Dry Cow Management Protocols Vary Around the World
In Europe SDCT is Replacing Blanket Dry Cow Therapy (BDCT)
Case Study: The Netherlands
Dry cow management varies across the globe, but many countries in the EU either have shifted, or are in the process of shifting, to selective dry cow therapy (SDCT). The Netherlands offers an excellent case study of a country that has worked through the implementation pains of transitioning to this dry cow therapy protocol. Blanket dry cow therapy (BDCT) was banned in the Netherlands in 2012, and since then, their antibiotic use in dairy has dropped 63%, which was the aim of the government regulation.
The Netherlands Dairy Production Relies on SDCT
It is important to note that the Netherlands is home to 16,000 dairy farms and 1.59 million dairy cows, contributing 13% of the world’s milk. Their average herd size in 2020 was 101 cows. The average milk production is 54 pounds per day. It’s likely that dairy producers in the Netherlands are drying off 3–5 cows at a time rather than a large cohort.
“The Netherlands has set the standard for the rest of Europe for dry cow therapy management, and while SDCT hasn’t been adopted across the whole of Europe, we see many countries moving that direction,” said Dr. Mathijs Bakker, a dairy veterinarian and consultant based in the Netherlands.
The protocol for SDCT in the Netherlands is the same on every farm:
- Producers start with individual somatic cell counts (SCC) (data collected by DHI sampling) for cows that are ready to dry off.
- For cows, antibiotics can be used if individual SCC are above 50,000. For heifers, the threshold for SCC is 150,000. Cows under those thresholds are not eligible to receive any antibiotic therapy; a teat sealant can be applied at dry-off.
- If eligible for antibiotics, producers determine which is prudent to use:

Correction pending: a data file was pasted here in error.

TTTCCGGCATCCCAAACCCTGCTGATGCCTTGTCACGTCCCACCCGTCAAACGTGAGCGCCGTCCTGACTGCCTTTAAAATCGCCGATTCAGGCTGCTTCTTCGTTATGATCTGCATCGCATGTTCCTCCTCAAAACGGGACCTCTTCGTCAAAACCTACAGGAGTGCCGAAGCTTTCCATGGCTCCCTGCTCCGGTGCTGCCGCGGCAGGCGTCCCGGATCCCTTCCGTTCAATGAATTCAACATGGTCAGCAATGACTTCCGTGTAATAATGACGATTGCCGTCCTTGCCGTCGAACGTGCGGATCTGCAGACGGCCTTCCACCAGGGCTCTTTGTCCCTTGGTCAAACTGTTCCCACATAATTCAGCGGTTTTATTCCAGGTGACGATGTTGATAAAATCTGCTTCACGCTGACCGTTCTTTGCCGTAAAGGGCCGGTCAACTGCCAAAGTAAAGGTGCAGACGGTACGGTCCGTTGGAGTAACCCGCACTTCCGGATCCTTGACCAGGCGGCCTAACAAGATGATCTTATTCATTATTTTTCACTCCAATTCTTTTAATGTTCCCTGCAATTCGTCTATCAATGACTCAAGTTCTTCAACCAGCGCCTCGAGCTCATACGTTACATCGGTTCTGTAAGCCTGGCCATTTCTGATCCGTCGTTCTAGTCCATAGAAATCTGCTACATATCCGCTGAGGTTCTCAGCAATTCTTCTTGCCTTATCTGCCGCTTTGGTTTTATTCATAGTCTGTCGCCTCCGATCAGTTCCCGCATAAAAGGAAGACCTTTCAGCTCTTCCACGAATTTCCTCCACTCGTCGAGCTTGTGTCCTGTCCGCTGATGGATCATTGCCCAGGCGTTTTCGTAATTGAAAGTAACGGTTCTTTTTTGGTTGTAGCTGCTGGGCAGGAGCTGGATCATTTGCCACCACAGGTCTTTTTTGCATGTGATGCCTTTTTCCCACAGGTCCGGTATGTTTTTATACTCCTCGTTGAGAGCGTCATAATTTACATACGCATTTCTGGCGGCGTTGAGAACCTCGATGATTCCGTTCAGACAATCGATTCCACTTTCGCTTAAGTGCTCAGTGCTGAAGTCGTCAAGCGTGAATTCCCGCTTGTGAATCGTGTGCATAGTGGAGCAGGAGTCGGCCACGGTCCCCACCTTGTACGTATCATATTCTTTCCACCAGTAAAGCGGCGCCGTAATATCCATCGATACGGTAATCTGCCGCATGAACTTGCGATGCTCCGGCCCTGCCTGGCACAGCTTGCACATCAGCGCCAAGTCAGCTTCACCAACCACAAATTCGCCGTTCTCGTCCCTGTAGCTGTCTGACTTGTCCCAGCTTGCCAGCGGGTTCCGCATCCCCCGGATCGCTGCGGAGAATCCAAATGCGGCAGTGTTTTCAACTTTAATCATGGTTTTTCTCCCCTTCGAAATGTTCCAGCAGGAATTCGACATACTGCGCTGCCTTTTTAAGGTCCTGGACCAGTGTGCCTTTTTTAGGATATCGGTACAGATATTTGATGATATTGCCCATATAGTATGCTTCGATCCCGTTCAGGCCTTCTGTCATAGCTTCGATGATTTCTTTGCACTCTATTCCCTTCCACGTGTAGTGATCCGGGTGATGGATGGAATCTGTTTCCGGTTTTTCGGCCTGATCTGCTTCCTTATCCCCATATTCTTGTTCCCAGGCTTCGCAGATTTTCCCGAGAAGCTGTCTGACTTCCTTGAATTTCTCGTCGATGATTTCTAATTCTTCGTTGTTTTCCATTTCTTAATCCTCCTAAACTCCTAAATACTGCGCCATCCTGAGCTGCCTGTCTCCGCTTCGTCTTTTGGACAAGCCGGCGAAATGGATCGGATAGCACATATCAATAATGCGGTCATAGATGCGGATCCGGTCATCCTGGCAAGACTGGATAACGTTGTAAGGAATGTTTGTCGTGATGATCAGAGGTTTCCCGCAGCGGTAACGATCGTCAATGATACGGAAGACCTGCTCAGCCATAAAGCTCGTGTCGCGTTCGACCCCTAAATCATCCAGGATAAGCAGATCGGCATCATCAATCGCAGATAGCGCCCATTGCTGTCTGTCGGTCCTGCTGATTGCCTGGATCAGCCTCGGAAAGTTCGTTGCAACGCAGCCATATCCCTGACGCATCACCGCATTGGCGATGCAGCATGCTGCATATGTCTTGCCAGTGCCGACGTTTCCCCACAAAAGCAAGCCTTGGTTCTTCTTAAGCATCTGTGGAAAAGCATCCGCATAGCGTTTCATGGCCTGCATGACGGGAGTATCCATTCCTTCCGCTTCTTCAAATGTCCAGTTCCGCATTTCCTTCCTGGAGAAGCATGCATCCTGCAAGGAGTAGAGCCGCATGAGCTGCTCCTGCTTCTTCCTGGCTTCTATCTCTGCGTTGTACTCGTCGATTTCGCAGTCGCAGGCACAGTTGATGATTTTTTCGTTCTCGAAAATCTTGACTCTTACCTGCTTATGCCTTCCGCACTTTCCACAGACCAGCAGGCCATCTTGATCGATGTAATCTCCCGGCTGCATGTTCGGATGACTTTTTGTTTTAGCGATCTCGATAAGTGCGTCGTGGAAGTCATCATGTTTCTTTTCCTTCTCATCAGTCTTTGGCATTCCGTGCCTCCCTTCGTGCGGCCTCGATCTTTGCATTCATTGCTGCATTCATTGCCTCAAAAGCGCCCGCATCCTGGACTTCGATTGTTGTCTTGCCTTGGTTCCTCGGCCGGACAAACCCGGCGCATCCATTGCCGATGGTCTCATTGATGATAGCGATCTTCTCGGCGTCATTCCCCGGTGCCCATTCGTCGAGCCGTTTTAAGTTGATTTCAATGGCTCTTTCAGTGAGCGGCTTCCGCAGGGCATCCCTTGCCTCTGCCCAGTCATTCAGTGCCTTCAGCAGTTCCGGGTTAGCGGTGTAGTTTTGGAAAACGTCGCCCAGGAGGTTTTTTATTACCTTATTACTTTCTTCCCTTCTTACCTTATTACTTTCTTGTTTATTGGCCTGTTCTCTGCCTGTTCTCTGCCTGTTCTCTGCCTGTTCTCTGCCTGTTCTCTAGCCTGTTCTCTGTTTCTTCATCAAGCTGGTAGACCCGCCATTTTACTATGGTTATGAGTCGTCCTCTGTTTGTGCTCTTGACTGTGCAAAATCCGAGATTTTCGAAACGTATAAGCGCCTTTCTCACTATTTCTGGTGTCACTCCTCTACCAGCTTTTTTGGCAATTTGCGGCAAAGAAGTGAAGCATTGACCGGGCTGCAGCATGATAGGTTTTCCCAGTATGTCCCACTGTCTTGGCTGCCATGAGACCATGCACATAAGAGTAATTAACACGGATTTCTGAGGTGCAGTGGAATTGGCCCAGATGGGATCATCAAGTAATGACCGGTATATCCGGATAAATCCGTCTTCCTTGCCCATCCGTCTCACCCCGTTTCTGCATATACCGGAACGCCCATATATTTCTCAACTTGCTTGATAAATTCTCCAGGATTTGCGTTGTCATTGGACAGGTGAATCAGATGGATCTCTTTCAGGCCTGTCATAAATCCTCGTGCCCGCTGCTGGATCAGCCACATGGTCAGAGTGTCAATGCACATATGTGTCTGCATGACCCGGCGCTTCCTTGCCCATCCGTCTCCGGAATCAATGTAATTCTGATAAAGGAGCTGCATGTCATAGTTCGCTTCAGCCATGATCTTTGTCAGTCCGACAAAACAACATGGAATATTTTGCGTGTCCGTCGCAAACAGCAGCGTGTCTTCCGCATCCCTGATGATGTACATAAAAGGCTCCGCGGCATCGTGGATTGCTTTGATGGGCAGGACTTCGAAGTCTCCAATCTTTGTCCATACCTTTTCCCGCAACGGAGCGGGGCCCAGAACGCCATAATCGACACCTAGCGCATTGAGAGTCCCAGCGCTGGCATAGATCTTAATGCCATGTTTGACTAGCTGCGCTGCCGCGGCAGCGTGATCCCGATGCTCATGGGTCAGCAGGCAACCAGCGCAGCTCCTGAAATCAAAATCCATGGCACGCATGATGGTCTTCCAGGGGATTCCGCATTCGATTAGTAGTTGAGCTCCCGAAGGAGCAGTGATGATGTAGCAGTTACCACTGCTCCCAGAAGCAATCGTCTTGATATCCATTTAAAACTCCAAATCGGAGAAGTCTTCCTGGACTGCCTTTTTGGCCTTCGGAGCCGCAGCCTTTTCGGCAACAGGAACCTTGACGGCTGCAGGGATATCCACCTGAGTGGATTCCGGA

- First choice—can be used “empirically,” e.g., before it is known which bacteria are causing the infection and without carrying out sensitivity testing
- Second choice—can only be used if sensitivity testing (e.g., diagnostic testing to see whether the bacteria are resistant to certain antibiotics) shows that first-choice antibiotics would be unlikely to work
- Third choice—can only be used if sensitivity testing shows that neither first- nor second-choice antibiotics would work
No Antibiotics as a Preventive Measure Against Mastitis
“It’s forbidden in the Netherlands to use antibiotics as a preventive measure against mastitis or any disease,” Dr. Bakker explained. “However, if the SCC for a cow is above 50,000, it’s not preventive as it’s likely there’s an infection in the udder—either clinical or subclinical.”
Consumer Demand Drives Government Regulatory Mandate for SDCT
The decision to switch to SDCT is a government regulatory mandate, driven in part by consumer demand for less antibiotic use in food and to lessen the risk of antibiotic resistance.
Diagnostics Role in SDCT
Which Antibiotic to Use in a SDCT Protocol?
Diagnostics play a significant role in determining which antibiotic to use in a SDCT protocol. There are two types of bacteria: gram-positive and gram-negative.
Gram-Positive or Gram-Negative?
Real-Time PCR Helps Determine the Right Choice of Antibiotic
“The first choice of dry cow therapy can only be used for gram-positive bacteria,” Dr. Bakker noted. “Real-time PCR is one of our first steps in the process and helps determine the right choice of antibiotic for each cow. If you have a lot of gram-negative bacteria on your farm, then you are allowed to use a second-choice dry cow therapy and don’t need to test for antibiotic susceptibility. But if there’s resistance developing in the gram-positive bacteria, then an antibiotic susceptibility test is needed to determine a second-choice dry-off therapy.”
Thus, if the bacteria are gram-positive, producers need to culture the bacteria or use MALDI-TOF mass spectrometry to prove the bacteria are resistant to first-choice antibiotics.
“As a veterinarian, if I must make the choice between first- and second-choice dry-off therapy, it’s always problem driven. If the cure rate is very low, then we must dive into it and determine what’s going on with that cow or the herd,” Dr. Bakker said. “For me, I always start with real-time PCR, just to make sure I know if it’s a gram-negative or gram-positive problem, and after that, I go to the antibiotic susceptibility test.”
PCR for Speed and Accuracy
Speed is a key benefit with PCR—results are often available same day. This is especially true for Dr. Bakker because he’s performing the PCR test in his own lab. He also likes to deliver the results directly to his client.
“If I send the sample to an external laboratory and they get a result, they are phoning my farmer with their advice. There are different ways to solve a problem, but as the veterinarian, I want to be working with my farmer to find the best solutions for the herd,” he said. “If I perform the test by myself, I don’t have bias. I don’t have any disturbance in my advice to my client, so that’s also a big advantage for our practice.”
With PCR, Dr. Bakker also gets more information from a PCR test than a traditional culture, especially when it comes to gram-negative bacteria.